When I first wrote about Stainless, I indicated that it provided impressive features/functionalities for a version 0.1 release. In a subsequent post, I elaborated on Stainless’ strengths and weaknesses.
Stainless is now at version 0.2.5. And in the space of a few weeks, Mesa Dynamics has addressed a number of the weaknesses I previously noted. Specifically:
- Download capability – It just works now! Thanks!
- Offline mode – Via Google Gears. Interestingly, I predicted this might take some time. I am so happy to be wrong!!
I recently asked: Is desktop software is dead?
Increasingly, I am of the opinion that desktop software is well on its way to extinction.
In its place, Synced-Data Applications (SDAs) have emerged.
One of the best examples I’ve recently run across is Evernote. Native Evernote applications exist for desktops (as well as handhelds) and for the cloud (e.g., via a Web browser). Your data is replicated between the cloud (in this example, Evernote’s Webstores) and your desktop(s)/handheld(s). Synced-Data Applications.
And with Google Gears, Google Docs has also entered the SDA software paradigm.
With SDAs, it’s not just about the cloud, and it’s not just about the desktop/handheld. It’s all about the convergence that this software paradigm brings.
A revised version of the figure I shared in the previous post on this thread is included below.
Once again, it emphasizes that interest is focused on the convergence between the isolated realm of the desktop/handheld on the one hand, and the cloud (I previously referred to this as the network) on the other.
It’s much, much less about commercial versus Open Source software. And yes, I remain unaware of SDA examples that live purely in the Open Source realm …
I serendipitously happened across MindMeister about thirty minutes ago.
Since then, I’ve created a mind map from scratch, plus imported and exported maps with FreeMind – my incumbent mind-mapping software. (The importing/exporting appears to work very well. This is one of the capabilities of Google Docs & Spreadsheets that makes it a keeper, so kudos to the MindMeister team infor getting this right in a beta version!)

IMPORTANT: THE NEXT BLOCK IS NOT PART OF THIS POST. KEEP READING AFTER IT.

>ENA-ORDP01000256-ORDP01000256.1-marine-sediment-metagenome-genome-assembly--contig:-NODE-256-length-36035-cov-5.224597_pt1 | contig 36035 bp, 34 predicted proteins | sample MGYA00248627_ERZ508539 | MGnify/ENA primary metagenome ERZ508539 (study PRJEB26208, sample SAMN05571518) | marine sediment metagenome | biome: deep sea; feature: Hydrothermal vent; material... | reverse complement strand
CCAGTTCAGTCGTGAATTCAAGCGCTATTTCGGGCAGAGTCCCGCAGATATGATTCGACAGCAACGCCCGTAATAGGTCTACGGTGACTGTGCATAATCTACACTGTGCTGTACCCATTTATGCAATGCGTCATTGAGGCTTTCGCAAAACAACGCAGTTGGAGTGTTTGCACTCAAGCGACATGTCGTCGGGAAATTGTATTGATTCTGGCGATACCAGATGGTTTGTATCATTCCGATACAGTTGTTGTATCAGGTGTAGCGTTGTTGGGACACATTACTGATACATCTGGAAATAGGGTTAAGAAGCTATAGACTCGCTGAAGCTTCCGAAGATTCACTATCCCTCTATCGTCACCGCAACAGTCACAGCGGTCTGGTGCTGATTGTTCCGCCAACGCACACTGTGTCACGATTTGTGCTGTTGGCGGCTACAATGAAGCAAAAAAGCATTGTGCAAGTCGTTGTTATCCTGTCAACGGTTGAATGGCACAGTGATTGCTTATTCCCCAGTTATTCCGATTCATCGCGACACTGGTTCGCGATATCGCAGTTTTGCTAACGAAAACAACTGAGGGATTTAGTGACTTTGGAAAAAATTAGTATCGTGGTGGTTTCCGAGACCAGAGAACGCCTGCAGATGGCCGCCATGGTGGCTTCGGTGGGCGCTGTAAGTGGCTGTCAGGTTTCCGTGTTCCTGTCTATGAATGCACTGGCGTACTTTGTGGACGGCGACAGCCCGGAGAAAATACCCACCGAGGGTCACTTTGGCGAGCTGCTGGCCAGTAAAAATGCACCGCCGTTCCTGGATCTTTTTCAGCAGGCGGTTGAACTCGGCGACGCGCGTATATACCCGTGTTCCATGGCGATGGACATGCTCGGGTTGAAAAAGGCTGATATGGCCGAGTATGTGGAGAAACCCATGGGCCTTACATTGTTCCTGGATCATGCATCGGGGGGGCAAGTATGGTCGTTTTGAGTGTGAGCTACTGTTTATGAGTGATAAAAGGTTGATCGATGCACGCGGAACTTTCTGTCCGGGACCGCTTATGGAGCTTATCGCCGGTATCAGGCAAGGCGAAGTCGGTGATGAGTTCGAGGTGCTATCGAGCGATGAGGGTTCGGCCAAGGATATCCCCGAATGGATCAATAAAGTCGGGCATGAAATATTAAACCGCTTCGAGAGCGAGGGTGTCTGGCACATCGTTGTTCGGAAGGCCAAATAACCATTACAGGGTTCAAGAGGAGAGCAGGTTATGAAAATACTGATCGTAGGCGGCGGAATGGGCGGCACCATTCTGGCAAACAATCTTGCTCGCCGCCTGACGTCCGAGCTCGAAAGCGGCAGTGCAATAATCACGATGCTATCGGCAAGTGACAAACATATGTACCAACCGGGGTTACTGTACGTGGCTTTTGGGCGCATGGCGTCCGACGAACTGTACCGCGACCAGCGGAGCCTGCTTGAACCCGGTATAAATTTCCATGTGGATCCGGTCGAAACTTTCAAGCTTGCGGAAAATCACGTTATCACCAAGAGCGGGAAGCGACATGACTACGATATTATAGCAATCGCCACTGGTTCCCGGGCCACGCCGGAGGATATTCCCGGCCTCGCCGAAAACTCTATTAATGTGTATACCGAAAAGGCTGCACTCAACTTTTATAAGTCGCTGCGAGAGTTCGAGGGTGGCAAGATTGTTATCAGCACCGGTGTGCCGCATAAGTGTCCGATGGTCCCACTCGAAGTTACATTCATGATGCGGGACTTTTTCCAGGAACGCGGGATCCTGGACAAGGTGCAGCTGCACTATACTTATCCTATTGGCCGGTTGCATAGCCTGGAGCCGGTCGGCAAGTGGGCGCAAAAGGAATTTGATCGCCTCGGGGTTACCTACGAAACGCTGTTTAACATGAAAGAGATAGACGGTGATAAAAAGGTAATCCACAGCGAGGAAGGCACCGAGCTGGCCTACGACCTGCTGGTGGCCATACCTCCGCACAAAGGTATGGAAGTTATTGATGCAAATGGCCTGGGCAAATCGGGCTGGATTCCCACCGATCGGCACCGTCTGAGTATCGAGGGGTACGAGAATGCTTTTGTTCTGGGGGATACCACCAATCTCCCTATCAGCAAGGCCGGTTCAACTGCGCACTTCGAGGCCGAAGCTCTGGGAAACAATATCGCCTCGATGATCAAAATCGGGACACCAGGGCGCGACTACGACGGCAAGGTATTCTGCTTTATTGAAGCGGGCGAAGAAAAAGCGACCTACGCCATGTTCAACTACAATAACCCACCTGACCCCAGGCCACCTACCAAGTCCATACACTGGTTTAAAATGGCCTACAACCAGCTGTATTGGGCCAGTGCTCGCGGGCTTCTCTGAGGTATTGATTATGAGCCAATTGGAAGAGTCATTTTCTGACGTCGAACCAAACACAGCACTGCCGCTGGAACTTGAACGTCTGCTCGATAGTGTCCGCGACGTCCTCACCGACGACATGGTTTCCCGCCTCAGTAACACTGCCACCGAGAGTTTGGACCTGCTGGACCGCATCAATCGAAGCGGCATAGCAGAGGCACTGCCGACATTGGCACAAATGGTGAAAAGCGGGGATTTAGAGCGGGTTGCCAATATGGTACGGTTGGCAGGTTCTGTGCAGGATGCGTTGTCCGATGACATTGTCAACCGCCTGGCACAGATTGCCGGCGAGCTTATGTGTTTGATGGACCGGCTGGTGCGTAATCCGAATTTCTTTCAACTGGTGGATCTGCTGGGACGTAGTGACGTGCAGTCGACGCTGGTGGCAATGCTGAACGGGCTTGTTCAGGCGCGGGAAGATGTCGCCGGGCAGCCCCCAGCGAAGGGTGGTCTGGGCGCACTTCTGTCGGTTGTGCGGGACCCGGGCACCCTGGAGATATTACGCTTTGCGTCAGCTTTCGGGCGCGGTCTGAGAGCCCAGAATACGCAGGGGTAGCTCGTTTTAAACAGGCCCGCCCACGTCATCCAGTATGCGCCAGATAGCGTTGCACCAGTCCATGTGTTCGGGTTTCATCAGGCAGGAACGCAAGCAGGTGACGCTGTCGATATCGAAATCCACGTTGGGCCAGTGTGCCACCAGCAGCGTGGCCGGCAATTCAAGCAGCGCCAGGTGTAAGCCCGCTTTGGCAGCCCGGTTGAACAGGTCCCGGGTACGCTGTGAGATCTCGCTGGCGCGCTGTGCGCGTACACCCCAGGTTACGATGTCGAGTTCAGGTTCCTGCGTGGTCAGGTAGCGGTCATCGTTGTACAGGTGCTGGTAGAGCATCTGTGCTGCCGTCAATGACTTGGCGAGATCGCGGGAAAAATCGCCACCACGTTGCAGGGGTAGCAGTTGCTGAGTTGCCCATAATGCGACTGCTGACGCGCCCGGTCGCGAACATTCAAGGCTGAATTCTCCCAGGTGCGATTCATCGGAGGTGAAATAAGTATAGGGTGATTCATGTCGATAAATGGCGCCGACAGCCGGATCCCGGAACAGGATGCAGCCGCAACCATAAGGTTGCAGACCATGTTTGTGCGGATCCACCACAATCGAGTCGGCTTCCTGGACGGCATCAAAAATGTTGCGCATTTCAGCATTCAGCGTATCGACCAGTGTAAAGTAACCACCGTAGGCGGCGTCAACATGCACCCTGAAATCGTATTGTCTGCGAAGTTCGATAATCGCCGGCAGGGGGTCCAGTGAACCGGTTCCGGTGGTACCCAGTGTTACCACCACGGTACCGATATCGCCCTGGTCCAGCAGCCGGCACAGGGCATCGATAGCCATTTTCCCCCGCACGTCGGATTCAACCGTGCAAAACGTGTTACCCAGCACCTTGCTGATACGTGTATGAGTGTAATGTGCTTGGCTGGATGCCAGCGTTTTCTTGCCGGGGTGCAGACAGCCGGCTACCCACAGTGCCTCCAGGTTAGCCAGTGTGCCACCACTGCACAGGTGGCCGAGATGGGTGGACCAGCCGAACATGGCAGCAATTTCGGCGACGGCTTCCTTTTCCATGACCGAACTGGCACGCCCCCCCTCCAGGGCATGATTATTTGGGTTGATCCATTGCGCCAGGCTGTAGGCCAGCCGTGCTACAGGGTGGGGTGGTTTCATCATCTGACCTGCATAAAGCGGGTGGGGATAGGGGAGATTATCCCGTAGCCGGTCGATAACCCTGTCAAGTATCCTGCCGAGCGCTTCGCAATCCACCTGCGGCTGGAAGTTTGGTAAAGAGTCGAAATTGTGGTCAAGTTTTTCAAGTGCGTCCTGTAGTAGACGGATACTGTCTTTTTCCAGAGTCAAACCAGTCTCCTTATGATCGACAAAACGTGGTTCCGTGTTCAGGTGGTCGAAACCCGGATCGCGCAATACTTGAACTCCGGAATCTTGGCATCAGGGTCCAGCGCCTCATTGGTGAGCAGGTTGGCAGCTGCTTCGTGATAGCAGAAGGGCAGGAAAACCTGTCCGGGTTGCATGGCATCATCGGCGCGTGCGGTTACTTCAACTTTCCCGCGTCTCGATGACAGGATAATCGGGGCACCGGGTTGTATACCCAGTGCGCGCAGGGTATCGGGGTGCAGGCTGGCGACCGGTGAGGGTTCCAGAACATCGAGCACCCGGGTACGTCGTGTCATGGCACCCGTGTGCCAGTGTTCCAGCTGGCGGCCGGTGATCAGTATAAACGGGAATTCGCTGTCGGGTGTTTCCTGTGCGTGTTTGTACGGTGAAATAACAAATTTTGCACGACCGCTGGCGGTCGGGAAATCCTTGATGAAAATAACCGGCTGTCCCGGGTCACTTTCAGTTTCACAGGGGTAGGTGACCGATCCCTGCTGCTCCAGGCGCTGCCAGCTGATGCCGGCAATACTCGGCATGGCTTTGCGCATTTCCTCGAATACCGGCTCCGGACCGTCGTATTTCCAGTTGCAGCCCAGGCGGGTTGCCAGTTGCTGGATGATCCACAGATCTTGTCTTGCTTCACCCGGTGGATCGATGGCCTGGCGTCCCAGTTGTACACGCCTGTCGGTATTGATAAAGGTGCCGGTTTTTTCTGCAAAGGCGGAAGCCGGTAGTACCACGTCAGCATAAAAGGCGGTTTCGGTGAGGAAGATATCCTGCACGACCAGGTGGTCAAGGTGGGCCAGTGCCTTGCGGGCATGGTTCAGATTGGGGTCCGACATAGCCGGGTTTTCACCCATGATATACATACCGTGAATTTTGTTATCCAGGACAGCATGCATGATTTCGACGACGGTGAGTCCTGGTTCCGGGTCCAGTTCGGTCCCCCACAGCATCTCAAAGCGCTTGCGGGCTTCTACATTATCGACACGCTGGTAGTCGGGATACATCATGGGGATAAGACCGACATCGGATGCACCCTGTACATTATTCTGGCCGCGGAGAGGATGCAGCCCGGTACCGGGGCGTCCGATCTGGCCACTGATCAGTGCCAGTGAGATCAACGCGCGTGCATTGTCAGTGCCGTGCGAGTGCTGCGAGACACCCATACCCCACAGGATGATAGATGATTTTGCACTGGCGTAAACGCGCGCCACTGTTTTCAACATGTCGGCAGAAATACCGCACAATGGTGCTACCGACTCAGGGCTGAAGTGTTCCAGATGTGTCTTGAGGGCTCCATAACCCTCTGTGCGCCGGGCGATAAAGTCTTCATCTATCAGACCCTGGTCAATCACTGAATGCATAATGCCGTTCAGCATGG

So, based on less-than-an-hour’s experience, I am quite impressed. This is yet another example of a browser-based application that performs as if it’s installed locally – on a powerful laptop/desktop! Although I haven’t been able to confirm this yet, I suspect that MindMeister is based on AJAX – just like Google Docs & Spreadsheets.
As you can read for yourself from more-comprehensive reviews, others are also impressed with MindMeister even though it lacks a number of features/functionalities. For example as a former use of Mindjet MindMapper, and current, frequent user of FreeMind, what I’m missing the most in MindMeister (so far) is the ability to attach notes and hyperlinks to my nodes. I’m sure that capabilities such as these aren’t far away.
In addition to being intuitive and responsive, the online aspect of MindMeister is impressive. Taking another page out of the Google Docs & Spreadsheets’ book, this inherently online element is used to enable collaboration.
And just to close with some wild speculation … MindMeister would make a nice acquisition target for Google. It’d be a complimentary inclusion in their expanding online productivity portfolio. I would also expect it to be an interesting fit with Google’s JotSpot wiki and even Google Notebook.
I am delighted to report that there is a Firefox plug-in for annotation:
This is the the Annozilla project, designed to view and create annotations associated with a web page, as defined by the W3C Annotea project. The idea is to store annotations as RDF on a server, using XPointer (or at least XPointer-like constructs) to identify the region of the document being annotated.
This is precisely what I was goading Google into doing with Google Notebook.
Google Docs supports comments.
First you select text, or place the cursor somewhere in your document.
Then you click on the “Insert” tab and finally on “Comment”. (“Ctrl-M” also works as a keyboard shortcut.)
You can now type directly into the comment area. The comment area is clearly delineated by a color of your choosing.
I’ve attached an example (oars_abstract) produced with Google Docs. It’s rendered here in PDF so that the comment can be viewed.
For additional help with comments, you can have a look at the Google Docs & Spreadsheets Help Center.
As I’ve blogged elsewhere, this is an example of annotation in the context of word processing.
In the case of Google Docs, this is precisely where I’d love to see an integration with Google Notebook. More specifically, extend the Google Docs notion of a comment by allowing for a Web-addressable comment. In delivering a comment that can be identified by a URL (or even better a URI), we’re closer to having an annotation.
And while we’re at it, one more thing. I’d like the resulting annotation to make use of XPointer 😉